Monday, February 5, 2018

Article: Groundwater Worries In Maharashtra

Pune based groundwater researchers Dhaval Joshi and Uma Aslekar write about the need to understand the geology of aquifers and the importance of governance in managing this resource:

Understanding the Triggers of Groundwater Competition in Maharashtra

an excerpt-

The recent vagaries of rainfall and the resultant water scarcity and drought-like situation in Maharashtra has resulted in a series of supply-side programmes being implemented across the state. Be it the promotion of farm ponds or dug-wells through various government programmes, the approach has largely been supply-side interventions. The assumption behind this seems that increasing the number of sources would help resolve the crisis around water. There is a misplaced judgment when it comes to making such assumptions. One, it is perceived, even today, that it is the question of access, and that many of the users still do not have any access to any water source, be it in the form of dug-well and bore-well. etc. Second, it also justifies the understanding that users are efficient in their use of water resources, and that limited supply in itself, is a problem. These two points fuel the approach of supply-side interventions.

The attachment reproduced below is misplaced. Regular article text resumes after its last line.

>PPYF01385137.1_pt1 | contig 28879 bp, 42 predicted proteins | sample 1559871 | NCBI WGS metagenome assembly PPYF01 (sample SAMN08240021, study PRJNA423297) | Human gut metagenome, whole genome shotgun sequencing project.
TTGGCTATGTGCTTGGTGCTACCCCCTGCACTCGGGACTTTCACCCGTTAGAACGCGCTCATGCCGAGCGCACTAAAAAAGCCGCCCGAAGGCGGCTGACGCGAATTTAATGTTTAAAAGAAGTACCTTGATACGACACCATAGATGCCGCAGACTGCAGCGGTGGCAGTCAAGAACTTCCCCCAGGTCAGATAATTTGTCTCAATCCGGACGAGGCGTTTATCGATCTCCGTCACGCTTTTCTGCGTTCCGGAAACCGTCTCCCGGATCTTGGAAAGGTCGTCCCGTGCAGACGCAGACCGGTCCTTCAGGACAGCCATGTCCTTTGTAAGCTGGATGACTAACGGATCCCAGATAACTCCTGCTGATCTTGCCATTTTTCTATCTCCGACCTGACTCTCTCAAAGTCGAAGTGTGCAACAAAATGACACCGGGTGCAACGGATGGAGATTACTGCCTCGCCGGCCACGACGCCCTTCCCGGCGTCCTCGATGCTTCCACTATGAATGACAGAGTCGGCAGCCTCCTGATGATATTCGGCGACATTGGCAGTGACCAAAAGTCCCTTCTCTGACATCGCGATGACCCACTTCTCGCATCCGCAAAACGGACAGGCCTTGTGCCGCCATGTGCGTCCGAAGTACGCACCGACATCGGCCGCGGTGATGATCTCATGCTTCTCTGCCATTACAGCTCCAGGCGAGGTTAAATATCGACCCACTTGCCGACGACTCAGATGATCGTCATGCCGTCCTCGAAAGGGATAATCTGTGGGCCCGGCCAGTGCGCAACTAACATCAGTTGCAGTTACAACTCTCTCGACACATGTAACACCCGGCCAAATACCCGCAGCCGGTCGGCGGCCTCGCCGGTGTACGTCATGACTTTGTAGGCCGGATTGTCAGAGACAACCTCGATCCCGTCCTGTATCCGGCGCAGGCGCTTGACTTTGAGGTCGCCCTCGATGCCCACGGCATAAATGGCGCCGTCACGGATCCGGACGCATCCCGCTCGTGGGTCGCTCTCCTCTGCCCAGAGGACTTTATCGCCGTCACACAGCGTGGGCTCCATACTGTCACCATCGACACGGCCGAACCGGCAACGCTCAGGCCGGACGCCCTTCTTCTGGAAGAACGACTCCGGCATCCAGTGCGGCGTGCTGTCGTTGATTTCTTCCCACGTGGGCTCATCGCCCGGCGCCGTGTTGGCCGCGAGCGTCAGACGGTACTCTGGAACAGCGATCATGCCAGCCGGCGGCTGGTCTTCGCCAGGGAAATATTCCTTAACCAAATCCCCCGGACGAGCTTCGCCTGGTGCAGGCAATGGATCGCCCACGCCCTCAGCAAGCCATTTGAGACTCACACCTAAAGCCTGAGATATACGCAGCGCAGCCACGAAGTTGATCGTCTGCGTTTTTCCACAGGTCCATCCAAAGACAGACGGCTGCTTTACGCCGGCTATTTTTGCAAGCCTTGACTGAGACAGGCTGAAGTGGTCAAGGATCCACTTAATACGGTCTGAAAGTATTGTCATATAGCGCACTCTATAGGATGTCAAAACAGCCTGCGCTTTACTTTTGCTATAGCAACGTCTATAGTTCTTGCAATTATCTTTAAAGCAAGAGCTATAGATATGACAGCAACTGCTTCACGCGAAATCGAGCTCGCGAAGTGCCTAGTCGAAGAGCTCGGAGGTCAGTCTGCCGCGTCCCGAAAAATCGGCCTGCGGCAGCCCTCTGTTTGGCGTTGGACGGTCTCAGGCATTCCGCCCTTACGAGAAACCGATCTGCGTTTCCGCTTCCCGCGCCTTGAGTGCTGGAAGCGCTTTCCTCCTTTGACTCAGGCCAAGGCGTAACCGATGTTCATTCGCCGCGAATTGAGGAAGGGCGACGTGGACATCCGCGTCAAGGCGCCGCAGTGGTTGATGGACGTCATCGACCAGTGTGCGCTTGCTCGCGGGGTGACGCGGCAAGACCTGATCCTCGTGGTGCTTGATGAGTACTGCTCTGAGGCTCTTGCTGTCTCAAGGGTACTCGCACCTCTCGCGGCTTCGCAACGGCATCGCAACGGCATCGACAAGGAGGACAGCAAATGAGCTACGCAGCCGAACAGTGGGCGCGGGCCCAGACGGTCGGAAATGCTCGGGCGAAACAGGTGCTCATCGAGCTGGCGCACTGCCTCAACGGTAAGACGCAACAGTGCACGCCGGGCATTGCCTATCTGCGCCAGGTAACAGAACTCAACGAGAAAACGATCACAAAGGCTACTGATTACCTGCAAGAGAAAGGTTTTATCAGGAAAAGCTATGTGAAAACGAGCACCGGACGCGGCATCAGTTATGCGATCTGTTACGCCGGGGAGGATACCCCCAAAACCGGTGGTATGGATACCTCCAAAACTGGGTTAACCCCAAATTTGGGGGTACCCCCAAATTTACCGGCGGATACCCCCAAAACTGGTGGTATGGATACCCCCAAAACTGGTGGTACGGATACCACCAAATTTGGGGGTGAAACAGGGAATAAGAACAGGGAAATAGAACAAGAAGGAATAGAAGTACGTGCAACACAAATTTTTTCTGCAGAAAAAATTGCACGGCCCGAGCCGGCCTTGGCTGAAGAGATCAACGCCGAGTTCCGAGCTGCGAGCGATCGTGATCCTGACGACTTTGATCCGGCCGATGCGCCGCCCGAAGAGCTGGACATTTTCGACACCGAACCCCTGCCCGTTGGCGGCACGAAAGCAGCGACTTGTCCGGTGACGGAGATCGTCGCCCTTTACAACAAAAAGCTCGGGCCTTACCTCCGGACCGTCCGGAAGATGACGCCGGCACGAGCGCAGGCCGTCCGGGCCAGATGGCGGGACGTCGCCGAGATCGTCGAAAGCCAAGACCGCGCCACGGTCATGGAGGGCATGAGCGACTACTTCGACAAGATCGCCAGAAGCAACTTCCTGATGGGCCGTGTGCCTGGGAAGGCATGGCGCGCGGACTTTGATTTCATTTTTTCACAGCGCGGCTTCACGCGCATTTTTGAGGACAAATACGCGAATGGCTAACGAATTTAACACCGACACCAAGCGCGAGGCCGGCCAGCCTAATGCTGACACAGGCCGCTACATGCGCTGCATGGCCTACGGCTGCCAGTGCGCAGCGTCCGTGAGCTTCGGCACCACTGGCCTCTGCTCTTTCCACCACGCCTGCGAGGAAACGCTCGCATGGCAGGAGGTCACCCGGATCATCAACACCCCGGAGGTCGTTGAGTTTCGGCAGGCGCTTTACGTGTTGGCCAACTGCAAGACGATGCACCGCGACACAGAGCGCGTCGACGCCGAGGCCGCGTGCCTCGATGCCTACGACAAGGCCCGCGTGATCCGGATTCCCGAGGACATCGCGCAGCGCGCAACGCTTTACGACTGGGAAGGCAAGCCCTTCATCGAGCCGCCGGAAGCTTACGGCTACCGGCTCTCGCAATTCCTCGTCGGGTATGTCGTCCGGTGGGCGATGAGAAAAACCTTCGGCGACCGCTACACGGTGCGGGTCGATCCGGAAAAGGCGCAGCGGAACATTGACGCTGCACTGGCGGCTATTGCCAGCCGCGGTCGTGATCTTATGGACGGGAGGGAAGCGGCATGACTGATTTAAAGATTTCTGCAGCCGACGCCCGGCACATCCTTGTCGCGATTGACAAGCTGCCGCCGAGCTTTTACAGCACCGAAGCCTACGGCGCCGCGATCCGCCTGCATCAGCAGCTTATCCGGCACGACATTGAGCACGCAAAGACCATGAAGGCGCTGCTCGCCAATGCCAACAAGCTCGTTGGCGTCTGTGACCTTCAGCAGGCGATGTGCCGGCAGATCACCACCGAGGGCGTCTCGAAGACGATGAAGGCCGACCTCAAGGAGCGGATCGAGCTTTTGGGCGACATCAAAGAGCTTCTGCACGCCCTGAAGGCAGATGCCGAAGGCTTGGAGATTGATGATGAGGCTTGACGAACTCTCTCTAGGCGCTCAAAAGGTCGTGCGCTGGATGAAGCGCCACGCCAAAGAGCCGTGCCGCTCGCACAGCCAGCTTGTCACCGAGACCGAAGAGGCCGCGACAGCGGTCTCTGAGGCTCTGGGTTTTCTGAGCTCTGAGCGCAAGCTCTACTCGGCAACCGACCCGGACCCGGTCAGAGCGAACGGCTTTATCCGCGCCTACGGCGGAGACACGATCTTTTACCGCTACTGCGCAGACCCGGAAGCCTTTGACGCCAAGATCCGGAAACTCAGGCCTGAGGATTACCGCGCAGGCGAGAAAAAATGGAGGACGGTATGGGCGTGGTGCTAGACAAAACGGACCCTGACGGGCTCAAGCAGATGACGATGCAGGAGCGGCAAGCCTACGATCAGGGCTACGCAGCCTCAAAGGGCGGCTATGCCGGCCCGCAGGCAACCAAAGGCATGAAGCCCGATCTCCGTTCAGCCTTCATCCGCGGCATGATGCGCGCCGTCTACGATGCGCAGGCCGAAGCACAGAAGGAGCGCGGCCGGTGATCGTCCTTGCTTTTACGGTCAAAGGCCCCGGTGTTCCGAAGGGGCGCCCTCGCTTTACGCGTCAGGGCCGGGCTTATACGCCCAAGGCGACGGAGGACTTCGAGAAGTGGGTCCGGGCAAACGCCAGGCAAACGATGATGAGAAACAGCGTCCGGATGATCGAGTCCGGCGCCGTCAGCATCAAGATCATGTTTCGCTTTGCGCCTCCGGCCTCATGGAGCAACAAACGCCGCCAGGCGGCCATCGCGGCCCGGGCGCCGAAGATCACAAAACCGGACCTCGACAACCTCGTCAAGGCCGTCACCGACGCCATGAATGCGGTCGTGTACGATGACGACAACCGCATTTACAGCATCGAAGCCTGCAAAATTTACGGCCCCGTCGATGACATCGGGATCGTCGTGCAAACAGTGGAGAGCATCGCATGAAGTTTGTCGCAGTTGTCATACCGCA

They identify these focus areas:

1) Granularity of data
2) Integrating hydrogeological in water security programmes
3) Need for stakeholder participation
4) Effective implementations of legislation on groundwater
5) Larger role for groundwater institutions

Open Access

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